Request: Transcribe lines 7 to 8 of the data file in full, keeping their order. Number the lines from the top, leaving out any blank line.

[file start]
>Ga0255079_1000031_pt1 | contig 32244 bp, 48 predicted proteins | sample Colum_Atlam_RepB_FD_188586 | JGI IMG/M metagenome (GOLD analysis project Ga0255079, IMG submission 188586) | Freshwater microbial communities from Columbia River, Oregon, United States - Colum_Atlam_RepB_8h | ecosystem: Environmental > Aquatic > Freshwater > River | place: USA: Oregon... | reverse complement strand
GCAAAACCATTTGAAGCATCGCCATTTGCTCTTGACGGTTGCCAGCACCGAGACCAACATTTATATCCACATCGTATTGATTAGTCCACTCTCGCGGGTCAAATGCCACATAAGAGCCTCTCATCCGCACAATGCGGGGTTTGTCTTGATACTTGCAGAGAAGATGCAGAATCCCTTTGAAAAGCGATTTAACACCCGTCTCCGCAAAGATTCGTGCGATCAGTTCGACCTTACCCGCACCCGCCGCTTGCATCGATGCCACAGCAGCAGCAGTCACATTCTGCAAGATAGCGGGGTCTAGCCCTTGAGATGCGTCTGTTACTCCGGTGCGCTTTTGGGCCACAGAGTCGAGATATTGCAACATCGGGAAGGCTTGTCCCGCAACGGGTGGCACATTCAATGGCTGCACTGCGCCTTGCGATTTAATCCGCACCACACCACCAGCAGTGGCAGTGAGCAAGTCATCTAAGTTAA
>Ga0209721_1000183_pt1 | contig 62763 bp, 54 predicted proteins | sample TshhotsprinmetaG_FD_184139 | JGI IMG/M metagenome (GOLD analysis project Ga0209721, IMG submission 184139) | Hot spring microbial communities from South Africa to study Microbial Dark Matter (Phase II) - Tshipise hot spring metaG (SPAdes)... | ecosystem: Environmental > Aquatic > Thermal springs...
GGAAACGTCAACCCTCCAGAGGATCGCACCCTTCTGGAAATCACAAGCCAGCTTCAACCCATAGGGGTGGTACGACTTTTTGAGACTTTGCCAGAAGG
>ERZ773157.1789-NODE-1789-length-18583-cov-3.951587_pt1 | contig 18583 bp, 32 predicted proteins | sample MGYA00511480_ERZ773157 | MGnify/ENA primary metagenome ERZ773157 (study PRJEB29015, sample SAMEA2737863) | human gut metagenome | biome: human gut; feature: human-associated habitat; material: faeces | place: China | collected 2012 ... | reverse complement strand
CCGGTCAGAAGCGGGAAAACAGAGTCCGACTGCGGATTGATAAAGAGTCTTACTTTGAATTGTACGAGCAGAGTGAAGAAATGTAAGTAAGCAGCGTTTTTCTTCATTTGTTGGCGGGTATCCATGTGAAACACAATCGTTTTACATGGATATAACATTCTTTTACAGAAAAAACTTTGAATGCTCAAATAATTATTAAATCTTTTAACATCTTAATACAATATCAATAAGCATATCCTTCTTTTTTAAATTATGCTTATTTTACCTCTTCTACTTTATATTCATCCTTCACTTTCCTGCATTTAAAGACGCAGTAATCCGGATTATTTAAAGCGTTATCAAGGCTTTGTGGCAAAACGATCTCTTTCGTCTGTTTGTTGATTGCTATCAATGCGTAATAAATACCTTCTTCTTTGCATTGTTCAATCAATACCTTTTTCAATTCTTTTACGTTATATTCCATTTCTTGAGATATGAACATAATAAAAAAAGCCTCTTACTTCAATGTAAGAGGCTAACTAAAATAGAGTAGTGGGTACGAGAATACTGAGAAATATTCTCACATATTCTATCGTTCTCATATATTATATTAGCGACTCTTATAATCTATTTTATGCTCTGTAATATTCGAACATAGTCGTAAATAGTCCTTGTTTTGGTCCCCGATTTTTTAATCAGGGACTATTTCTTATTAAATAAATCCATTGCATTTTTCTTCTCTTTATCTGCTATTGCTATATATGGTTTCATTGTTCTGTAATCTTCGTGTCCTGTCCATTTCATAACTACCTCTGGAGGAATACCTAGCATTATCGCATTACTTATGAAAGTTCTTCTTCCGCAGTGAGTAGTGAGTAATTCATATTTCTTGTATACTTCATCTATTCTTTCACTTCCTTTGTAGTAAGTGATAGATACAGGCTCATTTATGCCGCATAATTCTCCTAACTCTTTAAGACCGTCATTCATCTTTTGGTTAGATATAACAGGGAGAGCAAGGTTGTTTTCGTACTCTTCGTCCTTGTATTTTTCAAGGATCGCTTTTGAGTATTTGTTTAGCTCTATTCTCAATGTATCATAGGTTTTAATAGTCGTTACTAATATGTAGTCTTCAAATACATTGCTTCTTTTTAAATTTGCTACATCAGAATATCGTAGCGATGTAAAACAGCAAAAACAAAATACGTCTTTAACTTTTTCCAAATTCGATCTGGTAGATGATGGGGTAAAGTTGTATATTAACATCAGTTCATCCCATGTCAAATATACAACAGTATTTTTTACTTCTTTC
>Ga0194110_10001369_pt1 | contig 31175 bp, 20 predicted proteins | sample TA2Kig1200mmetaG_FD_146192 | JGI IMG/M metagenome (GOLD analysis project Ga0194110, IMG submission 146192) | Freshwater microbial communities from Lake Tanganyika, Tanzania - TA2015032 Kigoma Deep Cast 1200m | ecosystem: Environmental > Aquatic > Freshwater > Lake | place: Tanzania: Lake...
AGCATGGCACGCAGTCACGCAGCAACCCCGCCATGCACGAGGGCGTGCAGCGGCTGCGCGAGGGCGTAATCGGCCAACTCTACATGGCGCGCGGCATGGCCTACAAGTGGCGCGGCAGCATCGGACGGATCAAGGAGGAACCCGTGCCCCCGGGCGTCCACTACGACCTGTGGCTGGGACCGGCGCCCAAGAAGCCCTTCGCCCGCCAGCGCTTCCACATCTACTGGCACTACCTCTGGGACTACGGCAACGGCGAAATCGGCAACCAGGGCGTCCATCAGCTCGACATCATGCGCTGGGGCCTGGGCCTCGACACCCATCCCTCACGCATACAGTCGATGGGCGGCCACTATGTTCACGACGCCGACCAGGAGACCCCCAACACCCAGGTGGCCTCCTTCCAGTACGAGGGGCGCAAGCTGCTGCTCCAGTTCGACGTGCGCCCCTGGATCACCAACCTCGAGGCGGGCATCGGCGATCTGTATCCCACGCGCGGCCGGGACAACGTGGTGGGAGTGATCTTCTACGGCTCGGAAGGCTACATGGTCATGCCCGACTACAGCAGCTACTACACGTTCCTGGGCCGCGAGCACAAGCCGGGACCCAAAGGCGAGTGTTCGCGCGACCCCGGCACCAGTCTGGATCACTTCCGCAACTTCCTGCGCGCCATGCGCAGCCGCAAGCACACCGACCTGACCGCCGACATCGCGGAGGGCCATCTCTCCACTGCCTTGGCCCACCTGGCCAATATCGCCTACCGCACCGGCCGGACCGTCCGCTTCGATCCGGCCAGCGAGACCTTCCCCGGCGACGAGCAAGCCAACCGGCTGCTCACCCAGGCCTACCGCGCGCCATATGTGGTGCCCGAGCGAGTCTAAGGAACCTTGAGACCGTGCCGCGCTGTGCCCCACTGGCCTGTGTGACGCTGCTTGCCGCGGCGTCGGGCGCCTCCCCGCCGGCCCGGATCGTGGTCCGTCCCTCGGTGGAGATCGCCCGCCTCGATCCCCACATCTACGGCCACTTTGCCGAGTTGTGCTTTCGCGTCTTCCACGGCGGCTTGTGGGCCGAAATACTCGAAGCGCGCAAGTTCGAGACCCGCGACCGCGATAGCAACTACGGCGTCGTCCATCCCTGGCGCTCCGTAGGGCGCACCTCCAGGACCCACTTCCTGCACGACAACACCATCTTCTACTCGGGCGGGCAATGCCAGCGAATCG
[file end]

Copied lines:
>Ga0194110_10001369_pt1 | contig 31175 bp, 20 predicted proteins | sample TA2Kig1200mmetaG_FD_146192 | JGI IMG/M metagenome (GOLD analysis project Ga0194110, IMG submission 146192) | Freshwater microbial communities from Lake Tanganyika, Tanzania - TA2015032 Kigoma Deep Cast 1200m | ecosystem: Environmental > Aquatic > Freshwater > Lake | place: Tanzania: Lake...
AGCATGGCACGCAGTCACGCAGCAACCCCGCCATGCACGAGGGCGTGCAGCGGCTGCGCGAGGGCGTAATCGGCCAACTCTACATGGCGCGCGGCATGGCCTACAAGTGGCGCGGCAGCATCGGACGGATCAAGGAGGAACCCGTGCCCCCGGGCGTCCACTACGACCTGTGGCTGGGACCGGCGCCCAAGAAGCCCTTCGCCCGCCAGCGCTTCCACATCTACTGGCACTACCTCTGGGACTACGGCAACGGCGAAATCGGCAACCAGGGCGTCCATCAGCTCGACATCATGCGCTGGGGCCTGGGCCTCGACACCCATCCCTCACGCATACAGTCGATGGGCGGCCACTATGTTCACGACGCCGACCAGGAGACCCCCAACACCCAGGTGGCCTCCTTCCAGTACGAGGGGCGCAAGCTGCTGCTCCAGTTCGACGTGCGCCCCTGGATCACCAACCTCGAGGCGGGCATCGGCGATCTGTATCCCACGCGCGGCCGGGACAACGTGGTGGGAGTGATCTTCTACGGCTCGGAAGGCTACATGGTCATGCCCGACTACAGCAGCTACTACACGTTCCTGGGCCGCGAGCACAAGCCGGGACCCAAAGGCGAGTGTTCGCGCGACCCCGGCACCAGTCTGGATCACTTCCGCAACTTCCTGCGCGCCATGCGCAGCCGCAAGCACACCGACCTGACCGCCGACATCGCGGAGGGCCATCTCTCCACTGCCTTGGCCCACCTGGCCAATATCGCCTACCGCACCGGCCGGACCGTCCGCTTCGATCCGGCCAGCGAGACCTTCCCCGGCGACGAGCAAGCCAACCGGCTGCTCACCCAGGCCTACCGCGCGCCATATGTGGTGCCCGAGCGAGTCTAAGGAACCTTGAGACCGTGCCGCGCTGTGCCCCACTGGCCTGTGTGACGCTGCTTGCCGCGGCGTCGGGCGCCTCCCCGCCGGCCCGGATCGTGGTCCGTCCCTCGGTGGAGATCGCCCGCCTCGATCCCCACATCTACGGCCACTTTGCCGAGTTGTGCTTTCGCGTCTTCCACGGCGGCTTGTGGGCCGAAATACTCGAAGCGCGCAAGTTCGAGACCCGCGACCGCGATAGCAACTACGGCGTCGTCCATCCCTGGCGCTCCGTAGGGCGCACCTCCAGGACCCACTTCCTGCACGACAACACCATCTTCTACTCGGGCGGGCAATGCCAGCGAATCG